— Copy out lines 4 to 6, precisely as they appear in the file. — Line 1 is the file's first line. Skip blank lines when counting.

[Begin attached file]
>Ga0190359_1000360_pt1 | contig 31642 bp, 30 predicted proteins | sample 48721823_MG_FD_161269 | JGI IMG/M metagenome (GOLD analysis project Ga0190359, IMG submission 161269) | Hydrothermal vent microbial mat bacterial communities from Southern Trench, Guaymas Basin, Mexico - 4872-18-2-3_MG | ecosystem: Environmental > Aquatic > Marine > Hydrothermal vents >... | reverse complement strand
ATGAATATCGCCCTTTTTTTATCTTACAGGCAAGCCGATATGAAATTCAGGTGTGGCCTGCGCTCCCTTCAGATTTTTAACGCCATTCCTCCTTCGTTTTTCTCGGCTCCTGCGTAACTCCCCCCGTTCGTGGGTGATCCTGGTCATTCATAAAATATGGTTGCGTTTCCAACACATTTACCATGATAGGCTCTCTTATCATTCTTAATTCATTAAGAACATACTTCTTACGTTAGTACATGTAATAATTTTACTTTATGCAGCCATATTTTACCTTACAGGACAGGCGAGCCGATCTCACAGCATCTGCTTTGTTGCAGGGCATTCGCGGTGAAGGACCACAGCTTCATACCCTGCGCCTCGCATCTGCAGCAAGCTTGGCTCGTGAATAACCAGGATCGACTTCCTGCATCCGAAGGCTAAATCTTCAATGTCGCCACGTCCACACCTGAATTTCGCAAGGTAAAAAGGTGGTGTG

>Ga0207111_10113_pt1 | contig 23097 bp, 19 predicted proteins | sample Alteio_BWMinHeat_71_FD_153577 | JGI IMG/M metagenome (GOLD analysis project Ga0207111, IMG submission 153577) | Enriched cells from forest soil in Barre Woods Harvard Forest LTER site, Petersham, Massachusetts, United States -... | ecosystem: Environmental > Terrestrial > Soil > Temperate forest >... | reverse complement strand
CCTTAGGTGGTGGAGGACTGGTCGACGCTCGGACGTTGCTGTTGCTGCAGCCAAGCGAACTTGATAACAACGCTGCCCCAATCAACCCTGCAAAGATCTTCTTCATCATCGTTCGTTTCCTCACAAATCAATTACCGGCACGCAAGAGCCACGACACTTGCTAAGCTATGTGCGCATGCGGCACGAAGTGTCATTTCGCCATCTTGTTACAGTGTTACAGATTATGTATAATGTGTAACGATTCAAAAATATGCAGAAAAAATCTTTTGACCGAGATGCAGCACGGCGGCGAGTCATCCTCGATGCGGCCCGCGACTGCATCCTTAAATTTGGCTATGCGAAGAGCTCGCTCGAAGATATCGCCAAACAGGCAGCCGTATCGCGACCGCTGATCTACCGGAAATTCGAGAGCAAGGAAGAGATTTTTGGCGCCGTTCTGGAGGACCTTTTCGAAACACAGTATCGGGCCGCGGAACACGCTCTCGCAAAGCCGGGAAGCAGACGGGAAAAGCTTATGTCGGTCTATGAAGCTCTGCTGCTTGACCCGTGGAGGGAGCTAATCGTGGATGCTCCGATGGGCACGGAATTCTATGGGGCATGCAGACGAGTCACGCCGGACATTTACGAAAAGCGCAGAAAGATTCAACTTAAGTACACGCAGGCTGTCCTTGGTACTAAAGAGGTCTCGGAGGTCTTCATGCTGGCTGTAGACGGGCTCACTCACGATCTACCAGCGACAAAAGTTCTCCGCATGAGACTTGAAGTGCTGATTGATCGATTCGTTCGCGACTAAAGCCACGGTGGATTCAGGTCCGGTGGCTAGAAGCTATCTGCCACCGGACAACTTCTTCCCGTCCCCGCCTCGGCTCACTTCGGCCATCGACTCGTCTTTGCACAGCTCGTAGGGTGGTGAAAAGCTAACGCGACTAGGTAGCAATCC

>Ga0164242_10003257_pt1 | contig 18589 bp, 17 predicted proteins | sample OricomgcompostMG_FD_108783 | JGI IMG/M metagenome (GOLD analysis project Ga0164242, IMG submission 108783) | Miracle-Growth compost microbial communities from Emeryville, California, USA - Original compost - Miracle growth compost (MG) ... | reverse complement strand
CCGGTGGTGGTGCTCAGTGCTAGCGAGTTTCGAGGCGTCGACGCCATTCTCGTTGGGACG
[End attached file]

CCTTAGGTGGTGGAGGACTGGTCGACGCTCGGACGTTGCTGTTGCTGCAGCCAAGCGAACTTGATAACAACGCTGCCCCAATCAACCCTGCAAAGATCTTCTTCATCATCGTTCGTTTCCTCACAAATCAATTACCGGCACGCAAGAGCCACGACACTTGCTAAGCTATGTGCGCATGCGGCACGAAGTGTCATTTCGCCATCTTGTTACAGTGTTACAGATTATGTATAATGTGTAACGATTCAAAAATATGCAGAAAAAATCTTTTGACCGAGATGCAGCACGGCGGCGAGTCATCCTCGATGCGGCCCGCGACTGCATCCTTAAATTTGGCTATGCGAAGAGCTCGCTCGAAGATATCGCCAAACAGGCAGCCGTATCGCGACCGCTGATCTACCGGAAATTCGAGAGCAAGGAAGAGATTTTTGGCGCCGTTCTGGAGGACCTTTTCGAAACACAGTATCGGGCCGCGGAACACGCTCTCGCAAAGCCGGGAAGCAGACGGGAAAAGCTTATGTCGGTCTATGAAGCTCTGCTGCTTGACCCGTGGAGGGAGCTAATCGTGGATGCTCCGATGGGCACGGAATTCTATGGGGCATGCAGACGAGTCACGCCGGACATTTACGAAAAGCGCAGAAAGATTCAACTTAAGTACACGCAGGCTGTCCTTGGTACTAAAGAGGTCTCGGAGGTCTTCATGCTGGCTGTAGACGGGCTCACTCACGATCTACCAGCGACAAAAGTTCTCCGCATGAGACTTGAAGTGCTGATTGATCGATTCGTTCGCGACTAAAGCCACGGTGGATTCAGGTCCGGTGGCTAGAAGCTATCTGCCACCGGACAACTTCTTCCCGTCCCCGCCTCGGCTCACTTCGGCCATCGACTCGTCTTTGCACAGCTCGTAGGGTGGTGAAAAGCTAACGCGACTAGGTAGCAATCC

>Ga0164242_10003257_pt1 | contig 18589 bp, 17 predicted proteins | sample OricomgcompostMG_FD_108783 | JGI IMG/M metagenome (GOLD analysis project Ga0164242, IMG submission 108783) | Miracle-Growth compost microbial communities from Emeryville, California, USA - Original compost - Miracle growth compost (MG) ... | reverse complement strand
CCGGTGGTGGTGCTCAGTGCTAGCGAGTTTCGAGGCGTCGACGCCATTCTCGTTGGGACG